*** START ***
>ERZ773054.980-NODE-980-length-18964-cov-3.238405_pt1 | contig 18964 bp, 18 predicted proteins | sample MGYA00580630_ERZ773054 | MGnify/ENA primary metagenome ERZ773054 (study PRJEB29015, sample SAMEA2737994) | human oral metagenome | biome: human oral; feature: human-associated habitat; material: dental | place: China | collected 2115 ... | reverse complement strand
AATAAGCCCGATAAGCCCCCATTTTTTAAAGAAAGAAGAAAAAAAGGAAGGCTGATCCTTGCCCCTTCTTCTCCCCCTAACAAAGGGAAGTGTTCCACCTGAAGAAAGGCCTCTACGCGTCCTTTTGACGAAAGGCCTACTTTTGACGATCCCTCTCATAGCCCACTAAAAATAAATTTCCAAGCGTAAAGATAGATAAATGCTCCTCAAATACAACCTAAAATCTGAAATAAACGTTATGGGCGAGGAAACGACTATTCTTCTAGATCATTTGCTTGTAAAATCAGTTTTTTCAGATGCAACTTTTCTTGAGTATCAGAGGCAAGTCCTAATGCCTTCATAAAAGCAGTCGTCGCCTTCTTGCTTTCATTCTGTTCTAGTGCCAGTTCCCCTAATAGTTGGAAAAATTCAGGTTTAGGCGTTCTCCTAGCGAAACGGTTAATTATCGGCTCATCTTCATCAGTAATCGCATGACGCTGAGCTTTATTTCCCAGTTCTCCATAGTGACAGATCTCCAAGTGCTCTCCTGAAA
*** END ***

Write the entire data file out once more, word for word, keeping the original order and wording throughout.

>ERZ773054.980-NODE-980-length-18964-cov-3.238405_pt1 | contig 18964 bp, 18 predicted proteins | sample MGYA00580630_ERZ773054 | MGnify/ENA primary metagenome ERZ773054 (study PRJEB29015, sample SAMEA2737994) | human oral metagenome | biome: human oral; feature: human-associated habitat; material: dental | place: China | collected 2115 ... | reverse complement strand
AATAAGCCCGATAAGCCCCCATTTTTTAAAGAAAGAAGAAAAAAAGGAAGGCTGATCCTTGCCCCTTCTTCTCCCCCTAACAAAGGGAAGTGTTCCACCTGAAGAAAGGCCTCTACGCGTCCTTTTGACGAAAGGCCTACTTTTGACGATCCCTCTCATAGCCCACTAAAAATAAATTTCCAAGCGTAAAGATAGATAAATGCTCCTCAAATACAACCTAAAATCTGAAATAAACGTTATGGGCGAGGAAACGACTATTCTTCTAGATCATTTGCTTGTAAAATCAGTTTTTTCAGATGCAACTTTTCTTGAGTATCAGAGGCAAGTCCTAATGCCTTCATAAAAGCAGTCGTCGCCTTCTTGCTTTCATTCTGTTCTAGTGCCAGTTCCCCTAATAGTTGGAAAAATTCAGGTTTAGGCGTTCTCCTAGCGAAACGGTTAATTATCGGCTCATCTTCATCAGTAATCGCATGACGCTGAGCTTTATTTCCCAGTTCTCCATAGTGACAGATCTCCAAGTGCTCTCCTGAAA